It has been described as the heart of the city.
Zhenya Gavra remembers summer nights spent at the square outside the gleaming white monumental building.
The theatre was "some kind of Mariupol calling card", she says.
"Every evening some bands, street musicians — usually teens — near the theatre were playing and singing. Every evening there were a lot of people."
She recalls going to the winter ball there when she was just six or seven years old.
And, when the theatre reopened in 2018 after renovations, the city put on a celebration, with the forecourt alive with rides and light displays.
"Mariupol had never seen before so many lights," the 26-year-old told the ABC from Turkey, where she is currently living.
Today, the Mariupol Drama Theatre in the besieged southern Ukrainian city lies in ruins.
It was being used as a shelter by civilians when it came under attack on March 16.
Rescuers are trying to reach the survivors, with reports that hundreds of women and children may, miraculously, still be alive.
Officials in the Mariupol mayor's office said they do not yet have a casualty toll.
'Children' signs ignored
The theatre had become a refuge for the vulnerable, who thought they would be safe.
On March 14, the words "дети" — or "children" in Russian — were photographed by satellites after being etched into the ground on either side of the three-storey building.
Human Rights Watch says the civilians had spelled out the giant words in tape, hoping the laws of war would be respected.
However, Russia has been accused of targeting the site, in an act the mayor has called "genocide".
"Russia purposefully destroyed the Drama Theatre, where hundreds of people are hiding," Mariupol city authorities said in a statement on Telegram.
Russia has denied it carried out the air strike against the once-majestic building, one of the centres of Ukrainian theatrical culture in the Donetsk region.
Instead, it has accused the Azov Battalion — a far-right Ukrainian militia — of blowing it up, RIA news agency said.
Civilian targets not spared in onslaught
Nowhere has suffered more than the encircled city, where local officials say missile strikes and shelling have killed more than 2,300 people.
Residents fleeing the city have spoken of bodies left to rot on the streets, and of navigating minefields and Russian air strikes in their escape.
The seaport of 430,000 has been under attack for almost all of the three-week war, and civilian targets have not been spared.
Mariupol city council said on Thursday about 30,000 residents had managed to escape so far, but more than 350,000 remained stuck there.
Ms Gavra told the ABC her apartment in the outer suburbs of Mariupol was completely destroyed.
A neighbour was able to briefly get an internet signal yesterday to send her the footage of the aftermath of the March 7 shelling.
Although she hasn't been able to reach her family, she has been reassured that her parents and two grandmothers are safe.
They were hiding in the basement when the apartment was struck.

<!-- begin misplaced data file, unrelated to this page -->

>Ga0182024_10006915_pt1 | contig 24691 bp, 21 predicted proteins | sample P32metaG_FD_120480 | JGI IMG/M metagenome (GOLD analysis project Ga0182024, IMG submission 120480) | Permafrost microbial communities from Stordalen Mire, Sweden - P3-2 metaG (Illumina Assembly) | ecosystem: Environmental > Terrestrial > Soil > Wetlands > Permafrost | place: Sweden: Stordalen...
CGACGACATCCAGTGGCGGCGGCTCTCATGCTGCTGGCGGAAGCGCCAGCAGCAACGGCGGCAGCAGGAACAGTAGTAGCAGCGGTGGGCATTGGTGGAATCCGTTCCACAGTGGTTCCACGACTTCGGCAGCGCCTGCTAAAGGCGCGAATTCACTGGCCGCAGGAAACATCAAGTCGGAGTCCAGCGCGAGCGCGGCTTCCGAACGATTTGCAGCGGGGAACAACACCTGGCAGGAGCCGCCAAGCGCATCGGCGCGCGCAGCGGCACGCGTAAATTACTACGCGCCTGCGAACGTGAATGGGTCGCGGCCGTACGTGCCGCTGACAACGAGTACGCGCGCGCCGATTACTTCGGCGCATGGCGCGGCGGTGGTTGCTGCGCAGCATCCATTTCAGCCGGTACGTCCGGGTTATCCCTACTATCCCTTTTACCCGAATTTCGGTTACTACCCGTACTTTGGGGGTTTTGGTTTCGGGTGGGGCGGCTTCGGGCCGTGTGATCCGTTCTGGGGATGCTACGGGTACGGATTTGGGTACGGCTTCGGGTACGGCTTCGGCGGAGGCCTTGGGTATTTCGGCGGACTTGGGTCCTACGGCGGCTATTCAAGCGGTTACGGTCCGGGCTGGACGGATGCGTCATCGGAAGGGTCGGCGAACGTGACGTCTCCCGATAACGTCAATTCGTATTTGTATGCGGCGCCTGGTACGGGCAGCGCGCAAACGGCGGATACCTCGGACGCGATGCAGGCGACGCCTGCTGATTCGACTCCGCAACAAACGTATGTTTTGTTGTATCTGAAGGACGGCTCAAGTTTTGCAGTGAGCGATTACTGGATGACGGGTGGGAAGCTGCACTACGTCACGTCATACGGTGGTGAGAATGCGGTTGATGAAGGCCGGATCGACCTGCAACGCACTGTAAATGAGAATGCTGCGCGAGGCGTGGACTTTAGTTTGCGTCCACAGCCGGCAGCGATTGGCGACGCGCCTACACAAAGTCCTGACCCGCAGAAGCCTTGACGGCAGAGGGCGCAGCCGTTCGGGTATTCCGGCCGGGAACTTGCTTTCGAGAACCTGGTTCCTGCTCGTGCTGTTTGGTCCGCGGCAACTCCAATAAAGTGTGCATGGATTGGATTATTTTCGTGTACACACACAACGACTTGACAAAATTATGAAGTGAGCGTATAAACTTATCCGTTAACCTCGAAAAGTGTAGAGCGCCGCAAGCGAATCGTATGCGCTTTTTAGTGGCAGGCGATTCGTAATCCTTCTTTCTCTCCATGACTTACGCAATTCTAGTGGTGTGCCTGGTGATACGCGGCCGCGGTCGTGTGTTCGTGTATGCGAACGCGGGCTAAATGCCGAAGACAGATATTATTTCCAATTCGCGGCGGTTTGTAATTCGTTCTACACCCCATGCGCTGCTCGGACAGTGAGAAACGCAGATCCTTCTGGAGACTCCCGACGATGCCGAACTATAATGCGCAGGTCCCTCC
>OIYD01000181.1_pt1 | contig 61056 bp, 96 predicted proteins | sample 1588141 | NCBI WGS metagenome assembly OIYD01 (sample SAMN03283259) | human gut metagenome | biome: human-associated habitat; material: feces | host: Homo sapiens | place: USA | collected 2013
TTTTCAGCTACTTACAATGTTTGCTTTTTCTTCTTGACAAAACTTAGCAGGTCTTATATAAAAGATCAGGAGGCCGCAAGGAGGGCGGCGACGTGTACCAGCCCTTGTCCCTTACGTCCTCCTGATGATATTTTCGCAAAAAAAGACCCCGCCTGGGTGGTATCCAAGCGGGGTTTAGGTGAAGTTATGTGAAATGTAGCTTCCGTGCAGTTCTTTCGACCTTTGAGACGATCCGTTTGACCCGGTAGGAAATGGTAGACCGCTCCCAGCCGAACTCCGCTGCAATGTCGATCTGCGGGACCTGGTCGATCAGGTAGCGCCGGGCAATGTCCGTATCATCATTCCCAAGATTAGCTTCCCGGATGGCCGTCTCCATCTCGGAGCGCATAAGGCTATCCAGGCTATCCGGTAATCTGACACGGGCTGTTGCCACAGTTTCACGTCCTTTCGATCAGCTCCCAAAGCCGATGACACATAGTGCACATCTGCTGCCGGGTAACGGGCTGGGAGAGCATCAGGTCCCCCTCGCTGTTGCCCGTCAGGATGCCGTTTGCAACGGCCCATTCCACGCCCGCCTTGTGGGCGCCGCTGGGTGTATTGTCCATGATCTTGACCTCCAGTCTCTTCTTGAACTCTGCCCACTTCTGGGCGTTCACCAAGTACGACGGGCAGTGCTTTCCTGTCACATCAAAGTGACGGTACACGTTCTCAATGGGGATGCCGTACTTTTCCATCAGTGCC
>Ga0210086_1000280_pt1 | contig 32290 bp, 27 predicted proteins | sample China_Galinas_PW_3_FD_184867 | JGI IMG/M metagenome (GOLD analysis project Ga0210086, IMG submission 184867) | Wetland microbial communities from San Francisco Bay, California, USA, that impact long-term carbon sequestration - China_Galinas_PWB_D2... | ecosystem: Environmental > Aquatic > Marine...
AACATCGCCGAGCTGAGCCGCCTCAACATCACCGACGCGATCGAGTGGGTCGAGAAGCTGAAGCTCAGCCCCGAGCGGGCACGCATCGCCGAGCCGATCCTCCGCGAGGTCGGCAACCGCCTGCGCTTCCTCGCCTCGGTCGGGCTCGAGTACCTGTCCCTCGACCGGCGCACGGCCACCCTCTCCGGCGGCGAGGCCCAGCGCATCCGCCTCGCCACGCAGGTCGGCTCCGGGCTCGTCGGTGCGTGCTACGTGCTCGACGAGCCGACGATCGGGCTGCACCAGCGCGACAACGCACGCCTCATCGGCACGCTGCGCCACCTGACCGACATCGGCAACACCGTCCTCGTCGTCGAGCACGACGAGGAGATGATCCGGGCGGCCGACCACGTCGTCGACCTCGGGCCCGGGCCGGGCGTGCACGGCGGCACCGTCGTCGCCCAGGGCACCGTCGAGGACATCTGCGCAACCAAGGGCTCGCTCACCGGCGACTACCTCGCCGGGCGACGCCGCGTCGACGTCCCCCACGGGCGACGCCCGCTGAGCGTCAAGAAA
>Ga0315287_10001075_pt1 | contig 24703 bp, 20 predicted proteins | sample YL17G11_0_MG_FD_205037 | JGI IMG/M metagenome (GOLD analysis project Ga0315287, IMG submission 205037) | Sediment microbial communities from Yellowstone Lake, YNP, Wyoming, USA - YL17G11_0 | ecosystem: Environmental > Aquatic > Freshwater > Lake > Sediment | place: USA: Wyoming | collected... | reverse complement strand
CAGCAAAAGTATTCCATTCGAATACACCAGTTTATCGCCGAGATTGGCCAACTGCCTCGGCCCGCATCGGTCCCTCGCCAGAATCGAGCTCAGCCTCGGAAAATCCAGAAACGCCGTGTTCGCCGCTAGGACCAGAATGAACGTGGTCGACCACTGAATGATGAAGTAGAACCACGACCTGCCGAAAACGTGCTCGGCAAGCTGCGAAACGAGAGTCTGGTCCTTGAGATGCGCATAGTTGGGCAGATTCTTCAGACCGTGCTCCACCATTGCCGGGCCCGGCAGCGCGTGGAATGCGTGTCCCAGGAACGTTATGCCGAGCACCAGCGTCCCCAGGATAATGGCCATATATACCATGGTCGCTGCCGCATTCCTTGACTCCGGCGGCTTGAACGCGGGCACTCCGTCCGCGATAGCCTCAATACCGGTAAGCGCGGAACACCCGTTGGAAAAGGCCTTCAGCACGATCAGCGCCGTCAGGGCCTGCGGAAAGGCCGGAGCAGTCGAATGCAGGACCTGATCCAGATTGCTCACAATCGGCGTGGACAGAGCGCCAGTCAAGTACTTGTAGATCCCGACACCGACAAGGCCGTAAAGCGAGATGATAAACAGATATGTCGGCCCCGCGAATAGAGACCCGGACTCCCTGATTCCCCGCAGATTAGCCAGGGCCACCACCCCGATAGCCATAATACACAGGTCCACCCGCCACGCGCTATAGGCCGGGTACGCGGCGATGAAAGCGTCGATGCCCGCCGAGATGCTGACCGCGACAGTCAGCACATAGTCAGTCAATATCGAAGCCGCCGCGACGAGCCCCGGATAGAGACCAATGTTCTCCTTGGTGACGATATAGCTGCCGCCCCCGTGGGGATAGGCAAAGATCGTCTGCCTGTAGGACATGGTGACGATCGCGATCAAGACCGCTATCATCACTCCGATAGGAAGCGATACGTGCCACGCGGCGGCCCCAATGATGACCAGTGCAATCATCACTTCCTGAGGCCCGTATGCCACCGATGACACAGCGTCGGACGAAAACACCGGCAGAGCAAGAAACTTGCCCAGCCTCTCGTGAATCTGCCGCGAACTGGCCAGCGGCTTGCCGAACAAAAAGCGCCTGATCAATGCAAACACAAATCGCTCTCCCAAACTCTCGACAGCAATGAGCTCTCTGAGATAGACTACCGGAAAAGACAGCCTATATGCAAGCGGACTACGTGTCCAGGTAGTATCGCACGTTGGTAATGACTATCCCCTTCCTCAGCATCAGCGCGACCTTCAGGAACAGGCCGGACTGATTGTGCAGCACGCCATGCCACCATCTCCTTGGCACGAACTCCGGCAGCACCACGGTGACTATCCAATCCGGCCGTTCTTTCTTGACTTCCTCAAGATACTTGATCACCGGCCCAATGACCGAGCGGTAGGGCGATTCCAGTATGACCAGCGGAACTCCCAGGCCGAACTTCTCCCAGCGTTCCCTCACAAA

Up to 800 civilians believed to be sheltering in theatre
Hours before the attack on the theatre, Human Rights Watch interviewed more than a dozen Mariupol residents who had escaped the city and arrived in Zaporizhzhia.
They were told that up to 800 people had been sheltering in the theatre's basement.
One of the people they interviewed, a doctor, shared photos she had taken on March 15 which showed people in civilian clothes cooking food on an open fire and carrying water buckets just outside the building.
Belkis Wille — a senior crisis and conflict researcher at Human Rights Watch — said that, at this stage, it can't be ruled out that a Ukrainian military target had been in the area of the theatre.
"But we do know that the theatre had been housing at least 500 civilians," Ms Wille said.
"This raises serious concerns about what the intended target was in a city where civilians have already been under siege for days and telecommunications, power, water, and heating have been almost completely cut off."
'80 to 90 per cent of buildings are damaged'
Dmytro Gurin grew up in Mariupol.
He has been watching on from an undisclosed location in Ukraine while life as he knew it in his hometown is wiped out.
"My school is destroyed, my university destroyed, the drama theatre is destroyed, all the hospitals in the city are destroyed," he told the ABC.
"Now 80 to 90 per cent of buildings are damaged or destroyed."
The 39-year-old MP left the city when he was 20, but his parents remain there and are now trapped.
"My heart is breaking when I think that they are melting snow for drinking water … and they are running out of food for several days or more," he said.
He described the theatre as the "central beauty" of the city, somewhere that was always full of life.
He fears that it will be impossible to restore the landmark and bring the city back to what it once was.
"It is not possible to restore, it is not possible to rebuild," Mr Gurin said.